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Combating Racial Profiling: Police Bureau Begins Institutional Racism Training
Community/Police Relations Committee to Continue Work in Shadow of DOJ Agreement

While it has fallen short of expectations by stumbling slowly through the 2009 Plan to Address Racial Profiling, the Community/Police Relations Committee (CPRC) is finally launching a potentially systemic reform program: training for the Portland Police Bureau (PPB) on institutional racism. CPRC revealed at its November and December meetings that the training, being developed for months, was tested on the Bureau's diversity committee for fine-tuning, then administered to the command staff-- first steps in what an expected five year effort to train every Portland cop. While imperfect, and mostly focused on how police relate to one another, the training could potentially wake officers up on how subconscious racism and the policies and institutions of the City (and the country) perpetuate the racial divide.

HRC members The City was prepared to throw the CPRC under the bus to create an oversight body for the Agreement with the US Department of Justice (DOJ), mostly focused on how the PPB interacts with people who have mental illnesses (article). Ultimately, the Agreement was amended to affirm the CPRC's role in both implementing the Racial Profiling plan and analyzing traffic/pedestrian stop data.

In October, Chair Héctor López resigned and handed over leadership to Donita Fry

For some reason, the DOJ Agreement gives the Bureau until the end of 2013 to revise its data collection for assessing why Portland Police stop and search so many more African Americans than their white counterparts. The PPB supposedly changed its data system in April, 2011 to make such improvements. Apparently, the 2011 data have still not been released by the end of 2012 because extra work was required to figure out why so many entries lacked data on the race of the person stopped. This was already an issue in the 2010 data, which showed 29% of race as "unknown" (PPR #57).

The only other mentions of race in the Agreement are that semi-annual reports on use of force, including complaints, should include demographic data, and that the Community Oversight Advisory Board should use demographic data to tailor its outreach work. The DOJ's Letter of Findings called for the Bureau to track every citizen contact to build community trust, to use its Employee Information System to indentify officers who "engage in racially discriminatory policing," and to create a policy around going from "mere conversation" to a stop. None of those concepts made it to the final Agreement.

At September's meeting, Captain Parman invited CPRC members to sit on the new Training Advisory Council.

Interestingly, although Adrian Brown of the DOJ attended the October CPRC meeting, she never mentioned the possibility that the group would be dismantled under the then-unreleased Agreement. The CPRC's current composition has its flaws-- five Human Rights Commissioners, five community members, and five PPB officers have voting seats. However, that odd balance has gotten CPRC to the point where community members can state their concerns without the cops leaving the table, and the cops can express themselves honestly.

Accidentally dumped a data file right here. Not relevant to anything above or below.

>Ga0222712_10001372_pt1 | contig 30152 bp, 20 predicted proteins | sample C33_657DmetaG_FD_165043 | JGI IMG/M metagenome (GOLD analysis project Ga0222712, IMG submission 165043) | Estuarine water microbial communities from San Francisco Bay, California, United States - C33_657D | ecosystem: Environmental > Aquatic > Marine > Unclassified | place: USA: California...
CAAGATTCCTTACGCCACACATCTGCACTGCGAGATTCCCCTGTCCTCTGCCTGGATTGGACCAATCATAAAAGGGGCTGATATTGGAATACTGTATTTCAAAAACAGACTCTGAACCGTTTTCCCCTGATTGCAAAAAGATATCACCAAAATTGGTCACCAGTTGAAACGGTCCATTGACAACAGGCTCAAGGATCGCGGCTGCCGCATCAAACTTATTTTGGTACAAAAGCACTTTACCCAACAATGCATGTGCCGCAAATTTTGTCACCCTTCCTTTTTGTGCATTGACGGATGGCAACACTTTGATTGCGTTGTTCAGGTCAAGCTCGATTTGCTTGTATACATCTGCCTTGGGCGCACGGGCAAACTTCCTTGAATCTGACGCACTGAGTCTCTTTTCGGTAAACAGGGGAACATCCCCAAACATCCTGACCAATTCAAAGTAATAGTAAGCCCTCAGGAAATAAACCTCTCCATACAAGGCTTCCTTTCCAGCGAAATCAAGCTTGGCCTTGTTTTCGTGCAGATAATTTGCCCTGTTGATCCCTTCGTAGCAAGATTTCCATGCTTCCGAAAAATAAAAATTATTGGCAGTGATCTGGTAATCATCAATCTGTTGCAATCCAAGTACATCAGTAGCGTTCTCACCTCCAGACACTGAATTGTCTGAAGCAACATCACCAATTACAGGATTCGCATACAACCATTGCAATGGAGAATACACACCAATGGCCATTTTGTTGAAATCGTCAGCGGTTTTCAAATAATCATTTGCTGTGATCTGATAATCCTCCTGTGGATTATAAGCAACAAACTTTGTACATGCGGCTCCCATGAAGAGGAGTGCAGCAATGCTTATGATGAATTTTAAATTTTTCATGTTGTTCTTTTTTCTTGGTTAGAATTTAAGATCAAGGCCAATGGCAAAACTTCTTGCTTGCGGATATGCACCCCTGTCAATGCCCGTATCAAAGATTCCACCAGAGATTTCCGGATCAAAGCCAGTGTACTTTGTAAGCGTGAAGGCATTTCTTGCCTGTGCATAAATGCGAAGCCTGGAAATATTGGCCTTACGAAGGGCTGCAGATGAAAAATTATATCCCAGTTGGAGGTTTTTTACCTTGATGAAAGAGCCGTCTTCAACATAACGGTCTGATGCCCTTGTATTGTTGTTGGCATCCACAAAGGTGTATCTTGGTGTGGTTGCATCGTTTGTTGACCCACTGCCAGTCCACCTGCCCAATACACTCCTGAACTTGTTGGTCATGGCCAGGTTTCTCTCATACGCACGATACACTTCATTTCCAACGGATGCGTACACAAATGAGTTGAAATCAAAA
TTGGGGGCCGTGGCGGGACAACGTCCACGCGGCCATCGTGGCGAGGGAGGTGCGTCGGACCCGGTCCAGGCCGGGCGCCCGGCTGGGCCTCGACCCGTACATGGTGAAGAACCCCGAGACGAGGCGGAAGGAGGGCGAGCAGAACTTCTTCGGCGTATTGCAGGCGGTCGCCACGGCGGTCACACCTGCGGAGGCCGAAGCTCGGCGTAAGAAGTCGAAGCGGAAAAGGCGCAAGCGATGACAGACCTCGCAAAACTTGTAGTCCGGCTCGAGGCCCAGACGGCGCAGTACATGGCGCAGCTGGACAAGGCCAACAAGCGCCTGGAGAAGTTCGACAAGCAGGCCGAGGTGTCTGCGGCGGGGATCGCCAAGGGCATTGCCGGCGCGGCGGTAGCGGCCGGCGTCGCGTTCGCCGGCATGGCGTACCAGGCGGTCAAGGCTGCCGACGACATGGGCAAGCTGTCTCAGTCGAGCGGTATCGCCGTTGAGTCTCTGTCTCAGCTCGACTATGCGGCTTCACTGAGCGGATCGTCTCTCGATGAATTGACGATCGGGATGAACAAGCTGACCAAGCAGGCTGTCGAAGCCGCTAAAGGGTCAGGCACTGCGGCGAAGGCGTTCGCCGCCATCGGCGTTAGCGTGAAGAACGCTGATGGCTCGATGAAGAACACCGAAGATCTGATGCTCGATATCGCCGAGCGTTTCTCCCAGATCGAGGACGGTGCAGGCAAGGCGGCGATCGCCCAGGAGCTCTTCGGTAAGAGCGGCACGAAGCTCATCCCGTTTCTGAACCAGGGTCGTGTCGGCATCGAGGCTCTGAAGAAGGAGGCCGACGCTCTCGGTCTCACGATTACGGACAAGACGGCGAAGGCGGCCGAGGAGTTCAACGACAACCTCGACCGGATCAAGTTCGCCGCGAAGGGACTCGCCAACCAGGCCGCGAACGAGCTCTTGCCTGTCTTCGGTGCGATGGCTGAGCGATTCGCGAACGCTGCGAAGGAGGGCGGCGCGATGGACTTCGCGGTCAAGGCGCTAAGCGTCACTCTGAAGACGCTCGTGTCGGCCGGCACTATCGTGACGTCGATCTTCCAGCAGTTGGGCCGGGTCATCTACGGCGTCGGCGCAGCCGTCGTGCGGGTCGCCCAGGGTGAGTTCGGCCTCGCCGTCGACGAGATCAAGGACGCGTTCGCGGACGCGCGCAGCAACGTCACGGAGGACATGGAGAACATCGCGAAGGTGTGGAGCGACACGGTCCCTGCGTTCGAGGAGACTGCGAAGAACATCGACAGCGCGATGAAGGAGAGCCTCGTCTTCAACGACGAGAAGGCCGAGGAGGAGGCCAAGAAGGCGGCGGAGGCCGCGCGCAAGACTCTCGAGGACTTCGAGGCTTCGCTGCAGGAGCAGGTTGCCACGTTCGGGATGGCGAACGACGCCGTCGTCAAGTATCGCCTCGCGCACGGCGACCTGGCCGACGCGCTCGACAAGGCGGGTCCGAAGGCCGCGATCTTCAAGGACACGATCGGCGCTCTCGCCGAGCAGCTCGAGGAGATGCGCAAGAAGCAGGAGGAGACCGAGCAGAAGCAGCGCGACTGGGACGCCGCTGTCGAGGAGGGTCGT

At the November meeting, Sgt. Anthony Passadore said that if he'd been in charge, he would have fired the DOJ investigators, claiming they never talked to officers, only read police reports. Passadore stated sarcastically that the DOJ's recommendation to use less force on people with mental illness is a "great idea," pointing to the existing mobile crisis unit and the screening out of inappropriate people to be trained on the AR-15 assault rifle as examples how the PPB already is making an effort. He feels the police are being "humiliated by the community" and told the story of how several officers were assaulted after not using upper levels of force in recent weeks, a meme being perpetuated by the Portland Police Association (see "Rapping Back") in response to the DOJ report. (He also talked about the injury to training officer Paul Meyer, who was struck by a tree while riding a police ATV; presumably Passadore knows that tree wasn't making a conscious decision to attack Meyer.)

  People's Police Report

January, 2013
Also in PPR #58

DOJ Finds Excessive Use of Force
  Against People With Mental Illness

Police Shoot Man After Crash,
  Otis' Dad Denied Appeal

Other Shootings in Oregon
Cops Pepper Spray Teens, Activists
Review Board Orders Investigation
PPB Begins Anti-Racism Training
Frashour Reinstated After Ruling
Report: The Cop Who "Biked" Me
Chief Proposes New Taser Policy
Sheriff Told: Stop ICE Holds
  • Sit/Lie Struggle Continues
  • Copwatch Attends Exclusion Zone Meeting
  • DOJ Supports Skewed Drig Program
  • Police Psychologist Still White, Suburban
  • Police Profile On Killingsworth
  • FBI Stings Continue
  • Supreme Court Upholds Right to Record Cops
  • Lawsuits Total $320K
Rapping Back #58

Portland Copwatch
PO Box 42456
Portland, OR 97242
(503) 236-3065/ Incident Report Line (503) 321-5120
e-mail: copwatch@portlandcopwatch.org

Portland Copwatch is a grassroots, volunteer organization promoting police accountability through citizen action.

People's Police Report #58 Table of Contents
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